I've had some experience with Pygame, but there seems to be a lot of buzz around Pyglet these days.

How do these two libraries compare? What would be the advantage of using one over the other, both in features and ease of use?

Finally, would you say that one is more Pythonic than the other?


5 Answers 5


I was considering both Pygame and Pyglet for a small 2D shooter, and after looking at source code and some tutorials went with Pyglet. I was very happy with the results.

Pyglet worked immediately and was enjoyable to work with, and conceptually very clean. It certainly had a Pythonic feel to me: you could get a straightforward and readable example going very quickly, and it uses decorators to good effect for event handling. It also didn't force a particular program structure, which made it easy for me to mix in the physics modelling of Pymunk (http://code.google.com/p/pymunk/).

While it is based on OpenGL and you can use those features for special effects, I was able to do just fine without any knowledge of them.

It also works well with py2exe and py2app, which is important because a lot of people do not have a Python interpreter installed.

On the downside, there is less information about it on the web because it is newer, as well as fewer sample games to look at.

Also, it changed quite a bit from previous versions, so some of the tutorials which are there are now out of date (there is the "new style event loop" and the Sprite class as major additions.)

I would recommend downloading the examples (there is a nice Asteroids clone called Astraea included) and seeing if you like the style.



  • Pygame: LGPL license
  • Pyglet: BSD license

Library dependencies:

  • Pygame relies on SDL libraries heavily
  • Pyglet is a pure python library with fewer dependencies, I think it requires better understanding of OpenGL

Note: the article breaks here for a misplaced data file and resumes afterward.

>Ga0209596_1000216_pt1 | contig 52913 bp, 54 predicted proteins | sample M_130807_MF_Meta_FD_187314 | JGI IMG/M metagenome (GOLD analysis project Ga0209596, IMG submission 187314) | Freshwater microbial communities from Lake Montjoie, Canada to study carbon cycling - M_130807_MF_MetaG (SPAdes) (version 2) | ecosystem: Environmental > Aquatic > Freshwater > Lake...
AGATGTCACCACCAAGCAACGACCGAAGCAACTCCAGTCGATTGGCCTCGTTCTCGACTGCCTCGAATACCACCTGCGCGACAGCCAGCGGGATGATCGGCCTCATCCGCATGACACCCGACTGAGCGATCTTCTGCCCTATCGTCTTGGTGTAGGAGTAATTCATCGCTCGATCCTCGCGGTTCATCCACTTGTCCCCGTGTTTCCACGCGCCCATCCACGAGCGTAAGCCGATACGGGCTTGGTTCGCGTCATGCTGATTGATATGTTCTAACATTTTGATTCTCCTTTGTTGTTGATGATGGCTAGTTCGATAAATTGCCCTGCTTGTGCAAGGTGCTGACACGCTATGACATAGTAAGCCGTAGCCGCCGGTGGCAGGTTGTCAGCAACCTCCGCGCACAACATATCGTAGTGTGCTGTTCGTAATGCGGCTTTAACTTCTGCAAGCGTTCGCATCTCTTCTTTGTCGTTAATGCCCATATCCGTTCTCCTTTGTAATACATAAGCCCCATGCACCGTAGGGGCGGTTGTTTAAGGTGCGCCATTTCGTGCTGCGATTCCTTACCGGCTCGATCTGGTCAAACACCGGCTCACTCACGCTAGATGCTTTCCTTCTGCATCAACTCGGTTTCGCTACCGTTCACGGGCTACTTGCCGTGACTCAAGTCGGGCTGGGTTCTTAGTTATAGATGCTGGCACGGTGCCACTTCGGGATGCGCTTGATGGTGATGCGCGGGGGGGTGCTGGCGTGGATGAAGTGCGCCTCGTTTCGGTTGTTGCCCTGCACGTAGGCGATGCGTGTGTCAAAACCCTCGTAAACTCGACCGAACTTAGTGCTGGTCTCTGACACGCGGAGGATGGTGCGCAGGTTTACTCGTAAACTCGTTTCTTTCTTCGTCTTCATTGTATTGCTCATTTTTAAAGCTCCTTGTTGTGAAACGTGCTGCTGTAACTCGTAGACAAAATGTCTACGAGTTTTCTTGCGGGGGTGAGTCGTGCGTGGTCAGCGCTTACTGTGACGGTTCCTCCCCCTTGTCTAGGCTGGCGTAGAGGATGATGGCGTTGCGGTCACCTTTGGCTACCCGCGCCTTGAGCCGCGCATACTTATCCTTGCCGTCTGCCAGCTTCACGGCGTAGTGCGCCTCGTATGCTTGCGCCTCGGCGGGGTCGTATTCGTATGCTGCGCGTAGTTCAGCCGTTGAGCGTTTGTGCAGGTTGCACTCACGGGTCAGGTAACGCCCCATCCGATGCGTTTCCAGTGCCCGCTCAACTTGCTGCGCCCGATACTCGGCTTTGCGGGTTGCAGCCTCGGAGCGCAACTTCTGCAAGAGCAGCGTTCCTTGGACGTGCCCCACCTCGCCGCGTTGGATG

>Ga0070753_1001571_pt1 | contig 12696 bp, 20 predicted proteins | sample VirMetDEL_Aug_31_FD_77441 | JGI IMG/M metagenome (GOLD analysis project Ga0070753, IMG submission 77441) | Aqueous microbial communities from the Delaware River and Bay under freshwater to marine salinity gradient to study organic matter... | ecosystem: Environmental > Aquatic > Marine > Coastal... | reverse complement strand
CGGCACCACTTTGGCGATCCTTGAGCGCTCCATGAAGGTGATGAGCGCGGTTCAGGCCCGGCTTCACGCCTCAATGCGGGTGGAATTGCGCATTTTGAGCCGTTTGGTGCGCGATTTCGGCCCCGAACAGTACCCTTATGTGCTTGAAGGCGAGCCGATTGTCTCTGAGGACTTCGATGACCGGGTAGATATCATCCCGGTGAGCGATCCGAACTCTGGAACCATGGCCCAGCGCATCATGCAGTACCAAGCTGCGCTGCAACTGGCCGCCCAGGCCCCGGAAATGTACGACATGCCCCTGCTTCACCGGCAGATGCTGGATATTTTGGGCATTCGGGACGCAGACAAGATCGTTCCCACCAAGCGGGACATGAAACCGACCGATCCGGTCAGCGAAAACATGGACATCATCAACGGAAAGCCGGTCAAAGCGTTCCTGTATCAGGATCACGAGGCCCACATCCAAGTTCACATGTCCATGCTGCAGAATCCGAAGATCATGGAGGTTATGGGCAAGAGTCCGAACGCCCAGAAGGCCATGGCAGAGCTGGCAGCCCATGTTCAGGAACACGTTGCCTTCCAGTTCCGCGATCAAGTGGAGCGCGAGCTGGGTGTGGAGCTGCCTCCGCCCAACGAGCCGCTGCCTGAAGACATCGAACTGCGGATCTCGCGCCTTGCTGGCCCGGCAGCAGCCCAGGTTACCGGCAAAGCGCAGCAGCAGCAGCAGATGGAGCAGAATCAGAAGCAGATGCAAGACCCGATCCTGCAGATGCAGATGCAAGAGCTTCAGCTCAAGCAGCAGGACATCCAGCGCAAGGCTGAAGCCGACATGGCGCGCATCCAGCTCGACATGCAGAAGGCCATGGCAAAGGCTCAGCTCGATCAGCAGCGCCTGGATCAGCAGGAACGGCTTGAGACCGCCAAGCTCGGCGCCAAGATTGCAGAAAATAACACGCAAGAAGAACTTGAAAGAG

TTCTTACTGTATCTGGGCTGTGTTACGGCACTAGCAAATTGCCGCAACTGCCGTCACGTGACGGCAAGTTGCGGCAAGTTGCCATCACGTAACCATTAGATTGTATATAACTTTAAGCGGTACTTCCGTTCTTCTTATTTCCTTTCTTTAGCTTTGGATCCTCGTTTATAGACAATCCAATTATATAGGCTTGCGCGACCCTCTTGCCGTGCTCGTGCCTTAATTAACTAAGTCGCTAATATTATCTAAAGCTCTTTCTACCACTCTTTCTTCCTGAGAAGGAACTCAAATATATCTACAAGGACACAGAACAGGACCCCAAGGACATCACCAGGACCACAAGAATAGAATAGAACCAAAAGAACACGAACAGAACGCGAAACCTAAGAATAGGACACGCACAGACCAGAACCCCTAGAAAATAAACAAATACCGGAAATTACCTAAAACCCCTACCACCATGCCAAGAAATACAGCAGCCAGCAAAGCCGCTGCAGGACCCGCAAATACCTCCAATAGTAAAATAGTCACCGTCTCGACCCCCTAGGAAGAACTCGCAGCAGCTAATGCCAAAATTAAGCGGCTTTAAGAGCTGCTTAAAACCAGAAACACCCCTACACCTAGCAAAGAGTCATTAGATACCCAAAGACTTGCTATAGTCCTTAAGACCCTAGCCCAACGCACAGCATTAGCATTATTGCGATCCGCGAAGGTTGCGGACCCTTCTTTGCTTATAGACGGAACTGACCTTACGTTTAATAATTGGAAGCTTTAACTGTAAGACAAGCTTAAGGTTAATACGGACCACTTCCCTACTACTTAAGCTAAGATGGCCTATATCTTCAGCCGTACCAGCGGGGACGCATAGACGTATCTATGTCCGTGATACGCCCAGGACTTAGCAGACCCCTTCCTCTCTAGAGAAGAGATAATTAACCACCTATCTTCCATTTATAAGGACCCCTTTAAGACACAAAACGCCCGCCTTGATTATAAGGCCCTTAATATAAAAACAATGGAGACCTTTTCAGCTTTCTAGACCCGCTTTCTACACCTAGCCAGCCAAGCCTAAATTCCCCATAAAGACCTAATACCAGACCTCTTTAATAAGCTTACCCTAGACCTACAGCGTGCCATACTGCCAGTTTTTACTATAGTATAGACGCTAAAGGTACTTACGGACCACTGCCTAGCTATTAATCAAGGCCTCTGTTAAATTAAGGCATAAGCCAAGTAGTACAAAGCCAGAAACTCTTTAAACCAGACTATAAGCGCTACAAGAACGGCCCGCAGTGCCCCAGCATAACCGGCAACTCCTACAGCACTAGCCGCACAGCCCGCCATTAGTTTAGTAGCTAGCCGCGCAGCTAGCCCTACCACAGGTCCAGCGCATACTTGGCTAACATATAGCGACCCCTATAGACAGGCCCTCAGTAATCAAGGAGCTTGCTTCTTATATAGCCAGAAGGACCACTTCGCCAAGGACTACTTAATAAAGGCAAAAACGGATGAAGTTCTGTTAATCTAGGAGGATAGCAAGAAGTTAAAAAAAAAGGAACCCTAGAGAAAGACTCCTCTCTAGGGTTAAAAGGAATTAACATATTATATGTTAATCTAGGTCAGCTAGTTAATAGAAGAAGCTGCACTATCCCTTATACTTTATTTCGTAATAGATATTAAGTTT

• Pygame is around here for a long time, a lot of people used it
  • Pyglet is a new lib


  • Pygame is geared towards game development (cursors, sprites, joystick/gamepad support)
  • Pyglet is more general purpose (though it has a Sprite class)

I found also this discussion on pyglet-users mailing list: from pygame+pyopengl to pyglet

Disclaimer: I did not use either yet, only tried some tutorials ;-)

  • 1
    Pyglet must depend on OpenGL though, just the way Pygame depends on SFL Commented Dec 16, 2008 at 17:59
  • 2
    True, but as I understand it, it accesses GL calls through the operating system API, while SDL requires installation in most cases. To be fair, for fancier A/V support, Pyglet requires AVbin.
    – David Eyk
    Commented Dec 17, 2008 at 2:09

Pyglet is good (for 2D games) if you never intend to draw any vector graphics or primitives within the game itself, and just stick to loading images from disk. It's also much cleaner because there's no need to write your own game loop and have to worry about speed and timing and responsiveness.

However, if you ever have to generate graphics on-the-fly, and then save them, either as a variable or as a file, then pyglet becomes considerably more complicated because you start having to muck around with the low-level OpenGL functions. In those scenarios, pygame is much more user-friendly, with its software rendering and Surface class. Or you could use Python Imaging Library and interface it with pyglet.

Obviously, for 3D games, you are going to have to muck around with OpenGL functions anyway, in which case I recommend pyglet over pygame + PyOpenGL.


I would like to add that there is a fast sprite library Rabbyt which may be a good complement for Pyglet.


Having looked at both pygame and pyglet I found pyglet easier to pick up and was able to write a simple breakout style game within a few days.

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